Product Management for the Enterprise comes with its fair share of challenges, especially when it comes to decision making. Here are three common hurdles I’ve been thinking about recently, with some solutions.
Balancing diverse stakeholder needs
Enterprise products often have a wide range of stakeholders. Internally, Sales and Marketing teams, engineers, support / CX, the C-suite, and more. Externally, people that will use the product, sign the contract, or assess your product to name some. And they all have their needs and priorities. Deciding which problems to tackle first can be daunting.
To overcome this challenge, engage in proactive and ongoing communication with stakeholders. Conduct regular feedback sessions, involve them in the product roadmap discussions, and prioritise functionalities based on the overall impact they have on the business and end users.
Balancing short-term wins with long-term goals is critical: while the former will prove to prospects and customers that your product is proactively managed, keeping them informed on the latter will confirm that committing to your product for years to come is the right choice.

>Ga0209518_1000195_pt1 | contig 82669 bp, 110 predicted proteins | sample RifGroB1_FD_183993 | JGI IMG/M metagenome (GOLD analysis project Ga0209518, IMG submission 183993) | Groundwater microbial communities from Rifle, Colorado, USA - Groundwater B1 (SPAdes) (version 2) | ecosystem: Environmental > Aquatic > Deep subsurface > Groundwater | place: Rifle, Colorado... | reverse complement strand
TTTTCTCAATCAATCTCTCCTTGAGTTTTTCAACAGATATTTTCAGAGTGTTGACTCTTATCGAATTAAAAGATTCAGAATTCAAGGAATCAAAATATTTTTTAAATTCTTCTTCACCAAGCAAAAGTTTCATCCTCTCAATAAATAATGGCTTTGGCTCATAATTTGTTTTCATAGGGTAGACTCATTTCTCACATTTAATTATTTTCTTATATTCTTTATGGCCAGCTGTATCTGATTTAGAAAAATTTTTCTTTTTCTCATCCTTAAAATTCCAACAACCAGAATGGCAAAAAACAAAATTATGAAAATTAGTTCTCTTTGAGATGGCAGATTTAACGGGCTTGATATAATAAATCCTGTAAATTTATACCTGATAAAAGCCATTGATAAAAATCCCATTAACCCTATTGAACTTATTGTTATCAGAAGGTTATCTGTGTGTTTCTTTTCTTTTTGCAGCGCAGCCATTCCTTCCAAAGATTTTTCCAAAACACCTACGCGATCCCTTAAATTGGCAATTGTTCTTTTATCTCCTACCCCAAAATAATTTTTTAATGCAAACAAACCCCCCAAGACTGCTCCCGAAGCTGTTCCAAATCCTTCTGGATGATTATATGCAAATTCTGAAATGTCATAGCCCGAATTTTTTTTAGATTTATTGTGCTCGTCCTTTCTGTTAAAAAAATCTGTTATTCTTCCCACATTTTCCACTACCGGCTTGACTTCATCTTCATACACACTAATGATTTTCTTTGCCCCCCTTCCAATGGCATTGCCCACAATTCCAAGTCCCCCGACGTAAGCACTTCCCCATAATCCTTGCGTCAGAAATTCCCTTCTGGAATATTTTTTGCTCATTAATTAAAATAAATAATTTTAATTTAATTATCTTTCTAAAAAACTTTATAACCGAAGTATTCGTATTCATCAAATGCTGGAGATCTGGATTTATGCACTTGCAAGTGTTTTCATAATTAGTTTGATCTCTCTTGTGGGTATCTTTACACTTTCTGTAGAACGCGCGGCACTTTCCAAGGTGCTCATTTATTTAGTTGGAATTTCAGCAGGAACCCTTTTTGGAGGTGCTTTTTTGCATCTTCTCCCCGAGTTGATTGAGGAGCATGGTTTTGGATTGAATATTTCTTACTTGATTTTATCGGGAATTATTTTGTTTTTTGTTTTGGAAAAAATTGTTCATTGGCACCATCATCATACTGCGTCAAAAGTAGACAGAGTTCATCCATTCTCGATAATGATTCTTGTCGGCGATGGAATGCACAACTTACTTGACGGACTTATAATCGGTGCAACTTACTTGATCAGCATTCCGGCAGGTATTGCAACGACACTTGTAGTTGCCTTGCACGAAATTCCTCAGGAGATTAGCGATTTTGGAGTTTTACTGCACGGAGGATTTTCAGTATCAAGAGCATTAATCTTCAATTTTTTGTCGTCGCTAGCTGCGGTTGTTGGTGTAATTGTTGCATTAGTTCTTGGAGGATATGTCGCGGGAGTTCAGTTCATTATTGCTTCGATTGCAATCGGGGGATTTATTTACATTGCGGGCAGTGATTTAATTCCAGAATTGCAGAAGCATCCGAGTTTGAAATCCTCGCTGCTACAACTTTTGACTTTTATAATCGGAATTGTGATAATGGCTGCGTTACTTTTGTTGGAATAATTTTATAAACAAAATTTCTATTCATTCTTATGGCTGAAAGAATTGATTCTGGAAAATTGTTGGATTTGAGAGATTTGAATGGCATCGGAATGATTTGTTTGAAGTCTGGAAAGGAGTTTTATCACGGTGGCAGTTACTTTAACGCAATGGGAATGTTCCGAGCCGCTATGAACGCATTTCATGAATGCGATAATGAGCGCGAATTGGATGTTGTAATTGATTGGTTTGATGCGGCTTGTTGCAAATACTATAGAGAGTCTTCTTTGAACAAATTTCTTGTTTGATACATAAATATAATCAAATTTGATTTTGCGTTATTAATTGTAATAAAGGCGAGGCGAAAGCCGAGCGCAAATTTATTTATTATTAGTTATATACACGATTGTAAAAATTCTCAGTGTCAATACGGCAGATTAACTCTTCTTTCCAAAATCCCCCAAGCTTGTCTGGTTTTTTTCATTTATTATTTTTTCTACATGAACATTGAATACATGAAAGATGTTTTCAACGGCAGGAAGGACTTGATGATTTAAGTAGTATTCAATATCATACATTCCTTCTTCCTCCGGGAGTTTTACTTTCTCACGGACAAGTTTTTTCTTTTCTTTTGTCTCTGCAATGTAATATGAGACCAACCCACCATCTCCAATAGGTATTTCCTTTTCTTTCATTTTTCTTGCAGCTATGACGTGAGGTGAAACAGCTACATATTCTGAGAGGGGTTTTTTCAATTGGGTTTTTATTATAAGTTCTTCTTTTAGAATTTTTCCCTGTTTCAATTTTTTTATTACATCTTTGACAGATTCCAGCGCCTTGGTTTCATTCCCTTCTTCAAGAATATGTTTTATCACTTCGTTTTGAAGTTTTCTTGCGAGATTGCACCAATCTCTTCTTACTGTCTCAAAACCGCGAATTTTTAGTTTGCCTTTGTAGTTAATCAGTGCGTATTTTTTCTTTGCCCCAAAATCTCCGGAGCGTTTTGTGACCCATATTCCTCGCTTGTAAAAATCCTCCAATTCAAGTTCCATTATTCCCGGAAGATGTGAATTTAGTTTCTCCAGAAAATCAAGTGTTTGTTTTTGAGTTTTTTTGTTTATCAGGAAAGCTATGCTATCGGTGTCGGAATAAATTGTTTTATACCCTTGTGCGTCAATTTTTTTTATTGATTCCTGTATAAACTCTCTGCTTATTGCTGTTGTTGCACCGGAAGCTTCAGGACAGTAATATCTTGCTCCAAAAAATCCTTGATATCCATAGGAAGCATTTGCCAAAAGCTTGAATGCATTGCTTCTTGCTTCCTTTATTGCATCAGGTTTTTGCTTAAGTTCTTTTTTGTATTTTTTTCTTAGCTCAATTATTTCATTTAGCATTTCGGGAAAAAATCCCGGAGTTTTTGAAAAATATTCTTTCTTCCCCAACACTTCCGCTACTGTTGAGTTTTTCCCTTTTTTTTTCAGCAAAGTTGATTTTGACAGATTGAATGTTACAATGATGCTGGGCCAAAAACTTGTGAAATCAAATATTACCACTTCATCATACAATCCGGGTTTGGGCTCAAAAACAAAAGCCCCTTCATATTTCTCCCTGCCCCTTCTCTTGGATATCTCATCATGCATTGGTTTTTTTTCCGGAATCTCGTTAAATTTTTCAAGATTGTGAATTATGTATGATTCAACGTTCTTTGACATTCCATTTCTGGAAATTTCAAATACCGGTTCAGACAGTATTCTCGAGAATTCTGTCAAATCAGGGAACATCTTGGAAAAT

Involve technical experts early in the decision-making process. By understanding the technical landscape, constraints and dependencies that impact decision making, you will be able to make informed decisions and plan accordingly.
Handling market uncertainty and rapid changes
The enterprise market is dynamic, and customer needs can evolve rapidly. It’s crucial to make decisions that anticipate future trends while adapting to the current market landscape.
Invest time in market research, competitor analysis, and customer feedback mechanisms to stay ahead of market trends. Adopt an agile mindset that embraces iterative development and allows for quick pivots based on market insights.
Managing risks and trade-offs
Enterprise products often involve significant investments, and decisions on the customer side need to consider long-term impacts and potential risks.
Conduct thorough risk assessments and cost-benefit analyses for major decisions: prioritise decisions that align with the strategic vision of the product and the organisation, and ensure that your prospects’ risk assessment on your product as easy as possible.
Your product or platform will likely integrate with existing systems in some way shape or form, so stakeholders on the customer side will want to take a good amount of time to evaluate whether using your product comes with unnecessary risks related to e.g. compliance, permissions, data protection, et cetera. Regularly review and reassess decisions to adapt to new circumstances.
What are your experiences with decision making in Enterprise Product Management? Share your insights and thoughts in the comments below.